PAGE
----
With more than 1,000 employees in its workforce, fruit processor Peterson Farms
is the largest employer in rural Oceana County and one of the largest fruit processors in the country. As the company has grown since its founding in 1984, workforce housing has become more and more of an issue — so much so, in fact, that Peterson Farms began building its own workforce housing to meet demand. The private well that supplies water to those apartments has since been deemed at risk of contamination; recent grant news will help connect the apartment units to the municipal water supply.
What it is:
With 52 rental units spread across nine apartment buildings, the workforce housing development at Peterson Farms provides affordable housing options in the sparsely populated Oceana County. The development includes amenities like park areas, free transportation services, and daycare.
The workforce housing will be connected to the municipal water service of the township of Shelby, where Peterson Farms is located. The Michigan Department of Environment, Great Lakes, & Energy (EGLE) had recently deemed the private well at risk of contamination. A 2.71-mile water main extension and booster station will get the job done at an estimated total cost of $3.1 million.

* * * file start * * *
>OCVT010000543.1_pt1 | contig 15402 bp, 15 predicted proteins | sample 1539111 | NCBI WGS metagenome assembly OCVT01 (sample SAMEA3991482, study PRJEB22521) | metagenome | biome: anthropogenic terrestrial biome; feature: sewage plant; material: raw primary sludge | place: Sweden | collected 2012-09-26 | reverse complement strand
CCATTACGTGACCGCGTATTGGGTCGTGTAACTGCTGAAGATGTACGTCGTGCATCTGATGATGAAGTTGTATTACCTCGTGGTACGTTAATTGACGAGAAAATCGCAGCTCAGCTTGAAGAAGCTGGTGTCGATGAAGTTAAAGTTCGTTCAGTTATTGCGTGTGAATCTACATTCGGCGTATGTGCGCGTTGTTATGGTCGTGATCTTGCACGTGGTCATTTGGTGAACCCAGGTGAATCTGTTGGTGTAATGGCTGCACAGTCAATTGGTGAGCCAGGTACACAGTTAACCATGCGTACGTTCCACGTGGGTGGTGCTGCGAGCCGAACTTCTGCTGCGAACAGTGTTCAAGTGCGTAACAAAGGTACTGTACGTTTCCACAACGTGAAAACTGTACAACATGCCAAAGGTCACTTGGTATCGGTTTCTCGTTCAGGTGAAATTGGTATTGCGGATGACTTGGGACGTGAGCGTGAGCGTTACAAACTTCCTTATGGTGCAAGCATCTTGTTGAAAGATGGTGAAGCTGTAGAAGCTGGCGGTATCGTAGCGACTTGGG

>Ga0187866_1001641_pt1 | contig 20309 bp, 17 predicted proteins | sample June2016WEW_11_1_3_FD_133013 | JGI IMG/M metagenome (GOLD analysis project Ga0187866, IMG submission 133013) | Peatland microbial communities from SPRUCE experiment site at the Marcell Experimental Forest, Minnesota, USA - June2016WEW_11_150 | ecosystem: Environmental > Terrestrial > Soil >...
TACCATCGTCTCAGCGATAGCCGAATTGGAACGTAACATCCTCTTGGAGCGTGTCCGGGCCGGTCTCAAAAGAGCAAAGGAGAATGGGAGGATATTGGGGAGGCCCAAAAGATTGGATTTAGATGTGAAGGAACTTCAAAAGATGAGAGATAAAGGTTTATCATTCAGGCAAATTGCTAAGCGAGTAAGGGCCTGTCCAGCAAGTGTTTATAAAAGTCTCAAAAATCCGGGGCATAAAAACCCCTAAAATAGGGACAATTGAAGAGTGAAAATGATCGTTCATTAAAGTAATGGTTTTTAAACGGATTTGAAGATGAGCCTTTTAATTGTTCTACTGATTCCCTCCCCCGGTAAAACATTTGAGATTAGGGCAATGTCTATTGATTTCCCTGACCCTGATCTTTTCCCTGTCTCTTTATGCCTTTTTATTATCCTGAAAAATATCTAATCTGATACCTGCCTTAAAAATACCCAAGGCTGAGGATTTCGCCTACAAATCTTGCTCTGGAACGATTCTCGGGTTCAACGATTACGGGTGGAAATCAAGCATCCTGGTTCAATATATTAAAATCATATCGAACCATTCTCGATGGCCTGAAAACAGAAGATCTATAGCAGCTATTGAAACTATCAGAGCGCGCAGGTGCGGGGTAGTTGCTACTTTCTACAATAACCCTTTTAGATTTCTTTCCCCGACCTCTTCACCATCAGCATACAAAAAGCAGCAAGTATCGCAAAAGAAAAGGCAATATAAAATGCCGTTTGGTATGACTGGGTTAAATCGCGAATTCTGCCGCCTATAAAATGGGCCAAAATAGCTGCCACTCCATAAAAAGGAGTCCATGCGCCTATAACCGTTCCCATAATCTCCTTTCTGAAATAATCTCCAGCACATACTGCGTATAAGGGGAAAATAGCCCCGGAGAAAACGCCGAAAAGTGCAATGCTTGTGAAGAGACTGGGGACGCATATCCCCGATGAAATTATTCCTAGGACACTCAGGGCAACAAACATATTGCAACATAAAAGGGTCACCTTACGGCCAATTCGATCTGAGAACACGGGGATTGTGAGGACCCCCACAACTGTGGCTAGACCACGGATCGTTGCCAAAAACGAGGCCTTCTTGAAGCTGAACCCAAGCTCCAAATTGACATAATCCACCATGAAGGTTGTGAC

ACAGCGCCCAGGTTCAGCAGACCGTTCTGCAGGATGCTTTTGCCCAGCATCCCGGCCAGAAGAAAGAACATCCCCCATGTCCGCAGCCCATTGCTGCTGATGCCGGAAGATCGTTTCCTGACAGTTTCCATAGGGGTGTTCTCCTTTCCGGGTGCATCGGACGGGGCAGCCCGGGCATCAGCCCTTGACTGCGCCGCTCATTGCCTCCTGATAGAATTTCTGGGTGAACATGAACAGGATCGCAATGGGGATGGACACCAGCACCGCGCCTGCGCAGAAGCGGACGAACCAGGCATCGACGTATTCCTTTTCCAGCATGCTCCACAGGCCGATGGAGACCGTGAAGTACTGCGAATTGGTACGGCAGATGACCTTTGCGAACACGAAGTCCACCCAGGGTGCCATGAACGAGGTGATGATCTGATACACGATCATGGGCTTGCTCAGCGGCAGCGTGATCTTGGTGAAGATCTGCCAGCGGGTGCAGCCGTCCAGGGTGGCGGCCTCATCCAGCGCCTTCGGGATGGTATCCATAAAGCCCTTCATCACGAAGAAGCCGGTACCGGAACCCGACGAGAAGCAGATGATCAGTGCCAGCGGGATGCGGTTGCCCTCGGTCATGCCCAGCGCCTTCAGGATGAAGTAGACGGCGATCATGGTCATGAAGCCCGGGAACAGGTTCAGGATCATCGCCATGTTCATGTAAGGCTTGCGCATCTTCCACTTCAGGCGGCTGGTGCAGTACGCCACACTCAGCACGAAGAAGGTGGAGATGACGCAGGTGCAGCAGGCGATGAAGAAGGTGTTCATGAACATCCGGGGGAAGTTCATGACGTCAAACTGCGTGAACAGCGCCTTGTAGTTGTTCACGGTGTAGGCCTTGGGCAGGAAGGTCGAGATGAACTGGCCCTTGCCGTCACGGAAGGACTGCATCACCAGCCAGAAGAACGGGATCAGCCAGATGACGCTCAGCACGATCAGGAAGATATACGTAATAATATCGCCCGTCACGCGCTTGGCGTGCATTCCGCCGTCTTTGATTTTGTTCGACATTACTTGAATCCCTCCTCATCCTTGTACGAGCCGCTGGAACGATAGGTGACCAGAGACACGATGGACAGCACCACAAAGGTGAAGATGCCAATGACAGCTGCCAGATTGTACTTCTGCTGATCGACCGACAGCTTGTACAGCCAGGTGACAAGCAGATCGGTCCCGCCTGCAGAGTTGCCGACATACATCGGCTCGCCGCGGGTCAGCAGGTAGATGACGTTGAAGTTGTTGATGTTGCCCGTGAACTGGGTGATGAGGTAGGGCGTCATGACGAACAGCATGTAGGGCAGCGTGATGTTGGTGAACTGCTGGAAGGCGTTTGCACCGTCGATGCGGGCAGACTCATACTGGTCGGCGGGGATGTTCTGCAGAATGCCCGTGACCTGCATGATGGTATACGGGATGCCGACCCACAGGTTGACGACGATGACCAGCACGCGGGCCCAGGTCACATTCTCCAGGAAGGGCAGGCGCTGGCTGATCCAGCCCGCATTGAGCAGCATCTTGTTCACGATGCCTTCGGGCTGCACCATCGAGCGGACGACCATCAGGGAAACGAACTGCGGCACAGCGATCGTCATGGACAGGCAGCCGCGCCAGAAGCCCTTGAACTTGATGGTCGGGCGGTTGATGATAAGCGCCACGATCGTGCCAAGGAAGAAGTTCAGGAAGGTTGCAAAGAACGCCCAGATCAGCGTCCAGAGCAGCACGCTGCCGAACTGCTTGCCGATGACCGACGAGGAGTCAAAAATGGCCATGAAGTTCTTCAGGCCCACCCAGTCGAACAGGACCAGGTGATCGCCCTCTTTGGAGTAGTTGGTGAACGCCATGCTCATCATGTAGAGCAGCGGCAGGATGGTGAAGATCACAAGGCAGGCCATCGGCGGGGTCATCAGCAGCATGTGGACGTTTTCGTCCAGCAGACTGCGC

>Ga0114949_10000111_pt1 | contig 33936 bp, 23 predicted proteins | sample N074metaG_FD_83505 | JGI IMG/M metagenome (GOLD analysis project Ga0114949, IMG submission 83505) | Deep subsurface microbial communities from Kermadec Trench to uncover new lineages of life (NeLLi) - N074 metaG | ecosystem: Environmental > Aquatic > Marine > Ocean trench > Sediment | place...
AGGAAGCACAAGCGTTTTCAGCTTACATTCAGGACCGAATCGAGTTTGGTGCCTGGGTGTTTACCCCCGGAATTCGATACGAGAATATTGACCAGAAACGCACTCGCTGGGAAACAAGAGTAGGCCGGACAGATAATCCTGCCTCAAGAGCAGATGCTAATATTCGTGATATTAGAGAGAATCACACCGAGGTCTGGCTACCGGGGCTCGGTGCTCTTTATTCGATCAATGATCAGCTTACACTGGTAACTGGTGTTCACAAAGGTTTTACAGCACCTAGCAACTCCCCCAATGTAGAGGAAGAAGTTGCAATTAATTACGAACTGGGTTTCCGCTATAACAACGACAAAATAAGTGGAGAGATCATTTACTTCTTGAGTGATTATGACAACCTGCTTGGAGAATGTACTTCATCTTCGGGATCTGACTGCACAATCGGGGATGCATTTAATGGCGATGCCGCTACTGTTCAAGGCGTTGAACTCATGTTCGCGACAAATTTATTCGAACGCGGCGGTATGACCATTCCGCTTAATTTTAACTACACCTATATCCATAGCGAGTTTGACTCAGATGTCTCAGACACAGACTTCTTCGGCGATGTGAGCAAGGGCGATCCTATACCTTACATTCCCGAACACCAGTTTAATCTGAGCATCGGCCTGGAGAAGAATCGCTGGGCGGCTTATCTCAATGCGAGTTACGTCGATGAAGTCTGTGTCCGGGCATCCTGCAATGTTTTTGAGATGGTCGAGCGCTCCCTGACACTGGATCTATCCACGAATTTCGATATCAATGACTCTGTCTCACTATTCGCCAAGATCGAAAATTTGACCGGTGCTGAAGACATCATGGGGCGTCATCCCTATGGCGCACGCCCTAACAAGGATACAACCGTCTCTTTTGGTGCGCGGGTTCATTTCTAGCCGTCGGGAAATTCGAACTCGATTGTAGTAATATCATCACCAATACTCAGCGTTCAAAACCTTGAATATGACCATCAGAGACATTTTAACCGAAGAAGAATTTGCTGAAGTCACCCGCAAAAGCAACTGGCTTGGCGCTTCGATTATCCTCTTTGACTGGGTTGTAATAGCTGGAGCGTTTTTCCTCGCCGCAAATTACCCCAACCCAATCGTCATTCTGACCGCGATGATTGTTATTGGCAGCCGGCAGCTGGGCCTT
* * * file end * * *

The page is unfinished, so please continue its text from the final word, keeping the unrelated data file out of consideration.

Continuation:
How they’re doing it:
On Tuesday, Oct. 25, the Michigan Economic Development Corporation (MEDC) announced that the township of Shelby has been awarded $2.2 million in Community Development Block Grant
funds for the Peterson Farms Housing Infrastructure project. A $100,000 Rural Development Grant
from the Michigan Department of Agriculture and Rural Development (MDARD) will help close the gap.
Why it’s important:
“The Shelby Township board is extremely thankful for the partnership with MEDC, EGLE and MDARD. This partnership came together to create a solution to support the largest employer in Oceana County and provides a solution for low- and moderate-income housing in a rural county,” Shelby Township Board member Marilyn Glover says in a statement. “This housing contributes significantly to the economic impact of both the County and Michigan agriculture.”
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